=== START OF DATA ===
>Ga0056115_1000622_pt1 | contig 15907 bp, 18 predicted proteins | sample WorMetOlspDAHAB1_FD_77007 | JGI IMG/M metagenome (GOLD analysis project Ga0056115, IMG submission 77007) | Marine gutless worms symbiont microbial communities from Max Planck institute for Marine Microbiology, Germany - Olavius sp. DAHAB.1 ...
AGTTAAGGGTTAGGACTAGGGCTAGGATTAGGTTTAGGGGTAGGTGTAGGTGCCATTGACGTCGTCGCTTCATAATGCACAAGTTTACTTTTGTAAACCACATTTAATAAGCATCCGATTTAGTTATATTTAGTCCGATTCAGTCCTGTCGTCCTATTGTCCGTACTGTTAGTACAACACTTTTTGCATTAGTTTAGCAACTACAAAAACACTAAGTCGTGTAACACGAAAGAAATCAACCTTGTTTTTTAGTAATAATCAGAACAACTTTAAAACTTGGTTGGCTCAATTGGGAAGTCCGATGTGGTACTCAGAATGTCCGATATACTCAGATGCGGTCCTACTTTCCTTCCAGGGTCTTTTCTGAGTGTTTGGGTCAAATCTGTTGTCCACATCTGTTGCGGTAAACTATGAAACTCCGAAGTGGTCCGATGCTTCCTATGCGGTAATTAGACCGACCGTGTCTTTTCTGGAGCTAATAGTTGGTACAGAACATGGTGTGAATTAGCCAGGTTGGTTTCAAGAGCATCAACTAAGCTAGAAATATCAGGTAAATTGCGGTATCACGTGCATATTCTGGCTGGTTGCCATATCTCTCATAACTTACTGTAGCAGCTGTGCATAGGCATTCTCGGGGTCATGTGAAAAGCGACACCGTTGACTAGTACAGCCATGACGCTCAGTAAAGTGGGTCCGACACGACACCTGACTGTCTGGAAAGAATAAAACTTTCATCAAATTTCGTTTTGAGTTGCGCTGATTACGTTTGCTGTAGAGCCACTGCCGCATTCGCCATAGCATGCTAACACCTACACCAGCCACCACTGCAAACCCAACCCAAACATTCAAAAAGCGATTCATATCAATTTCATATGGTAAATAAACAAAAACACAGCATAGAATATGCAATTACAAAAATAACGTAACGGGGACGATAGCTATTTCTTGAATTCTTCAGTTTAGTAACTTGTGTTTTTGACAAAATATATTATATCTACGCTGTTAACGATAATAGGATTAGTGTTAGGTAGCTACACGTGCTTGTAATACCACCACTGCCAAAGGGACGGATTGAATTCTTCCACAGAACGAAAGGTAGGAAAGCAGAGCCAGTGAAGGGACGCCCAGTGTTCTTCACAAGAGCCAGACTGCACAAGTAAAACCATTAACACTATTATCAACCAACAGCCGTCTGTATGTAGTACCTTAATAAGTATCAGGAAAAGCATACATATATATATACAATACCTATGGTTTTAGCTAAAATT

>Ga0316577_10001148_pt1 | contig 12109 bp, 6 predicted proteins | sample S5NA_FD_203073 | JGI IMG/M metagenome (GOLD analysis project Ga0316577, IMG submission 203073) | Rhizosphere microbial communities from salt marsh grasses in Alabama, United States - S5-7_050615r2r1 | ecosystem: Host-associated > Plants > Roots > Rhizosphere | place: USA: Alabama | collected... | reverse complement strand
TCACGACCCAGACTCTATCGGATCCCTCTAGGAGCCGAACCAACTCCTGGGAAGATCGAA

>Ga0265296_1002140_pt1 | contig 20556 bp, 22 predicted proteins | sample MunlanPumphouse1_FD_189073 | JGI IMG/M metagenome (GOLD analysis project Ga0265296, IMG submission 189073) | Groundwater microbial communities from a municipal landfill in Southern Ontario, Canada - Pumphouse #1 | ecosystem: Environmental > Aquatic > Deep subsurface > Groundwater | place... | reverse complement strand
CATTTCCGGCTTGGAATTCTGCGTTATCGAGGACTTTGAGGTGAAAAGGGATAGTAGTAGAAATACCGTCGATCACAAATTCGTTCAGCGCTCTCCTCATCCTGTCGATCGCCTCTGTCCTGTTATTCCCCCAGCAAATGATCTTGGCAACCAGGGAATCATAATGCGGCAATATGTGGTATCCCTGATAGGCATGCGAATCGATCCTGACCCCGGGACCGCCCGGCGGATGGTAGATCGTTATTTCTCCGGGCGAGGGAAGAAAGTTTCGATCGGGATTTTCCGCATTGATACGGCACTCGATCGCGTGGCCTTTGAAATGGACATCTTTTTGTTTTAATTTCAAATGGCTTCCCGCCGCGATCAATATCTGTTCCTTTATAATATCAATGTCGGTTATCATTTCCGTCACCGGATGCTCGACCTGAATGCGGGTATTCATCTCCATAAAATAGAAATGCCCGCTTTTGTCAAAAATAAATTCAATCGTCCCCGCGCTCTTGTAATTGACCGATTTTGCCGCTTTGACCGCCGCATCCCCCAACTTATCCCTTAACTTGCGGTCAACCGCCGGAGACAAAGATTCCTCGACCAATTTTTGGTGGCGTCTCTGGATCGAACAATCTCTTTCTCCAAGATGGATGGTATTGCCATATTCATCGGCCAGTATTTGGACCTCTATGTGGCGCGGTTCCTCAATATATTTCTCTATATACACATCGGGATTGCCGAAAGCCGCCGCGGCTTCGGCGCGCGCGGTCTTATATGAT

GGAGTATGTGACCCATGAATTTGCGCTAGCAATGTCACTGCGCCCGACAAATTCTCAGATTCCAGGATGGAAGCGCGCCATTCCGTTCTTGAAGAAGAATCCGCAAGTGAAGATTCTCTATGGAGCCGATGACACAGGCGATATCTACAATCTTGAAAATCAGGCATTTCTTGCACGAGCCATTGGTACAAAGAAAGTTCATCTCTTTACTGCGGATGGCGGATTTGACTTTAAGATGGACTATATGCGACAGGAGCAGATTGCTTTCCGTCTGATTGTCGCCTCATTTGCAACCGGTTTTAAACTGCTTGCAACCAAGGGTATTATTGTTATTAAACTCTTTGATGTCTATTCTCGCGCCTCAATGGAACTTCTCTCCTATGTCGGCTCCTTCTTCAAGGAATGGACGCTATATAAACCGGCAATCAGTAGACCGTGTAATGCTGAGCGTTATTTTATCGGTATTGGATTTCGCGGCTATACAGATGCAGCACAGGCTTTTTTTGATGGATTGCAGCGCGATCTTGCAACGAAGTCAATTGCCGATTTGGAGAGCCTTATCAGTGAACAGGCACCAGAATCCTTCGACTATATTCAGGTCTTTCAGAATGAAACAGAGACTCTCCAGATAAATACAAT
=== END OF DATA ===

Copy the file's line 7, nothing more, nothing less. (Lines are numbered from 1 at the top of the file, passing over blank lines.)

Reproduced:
GGAGTATGTGACCCATGAATTTGCGCTAGCAATGTCACTGCGCCCGACAAATTCTCAGATTCCAGGATGGAAGCGCGCCATTCCGTTCTTGAAGAAGAATCCGCAAGTGAAGATTCTCTATGGAGCCGATGACACAGGCGATATCTACAATCTTGAAAATCAGGCATTTCTTGCACGAGCCATTGGTACAAAGAAAGTTCATCTCTTTACTGCGGATGGCGGATTTGACTTTAAGATGGACTATATGCGACAGGAGCAGATTGCTTTCCGTCTGATTGTCGCCTCATTTGCAACCGGTTTTAAACTGCTTGCAACCAAGGGTATTATTGTTATTAAACTCTTTGATGTCTATTCTCGCGCCTCAATGGAACTTCTCTCCTATGTCGGCTCCTTCTTCAAGGAATGGACGCTATATAAACCGGCAATCAGTAGACCGTGTAATGCTGAGCGTTATTTTATCGGTATTGGATTTCGCGGCTATACAGATGCAGCACAGGCTTTTTTTGATGGATTGCAGCGCGATCTTGCAACGAAGTCAATTGCCGATTTGGAGAGCCTTATCAGTGAACAGGCACCAGAATCCTTCGACTATATTCAGGTCTTTCAGAATGAAACAGAGACTCTCCAGATAAATACAAT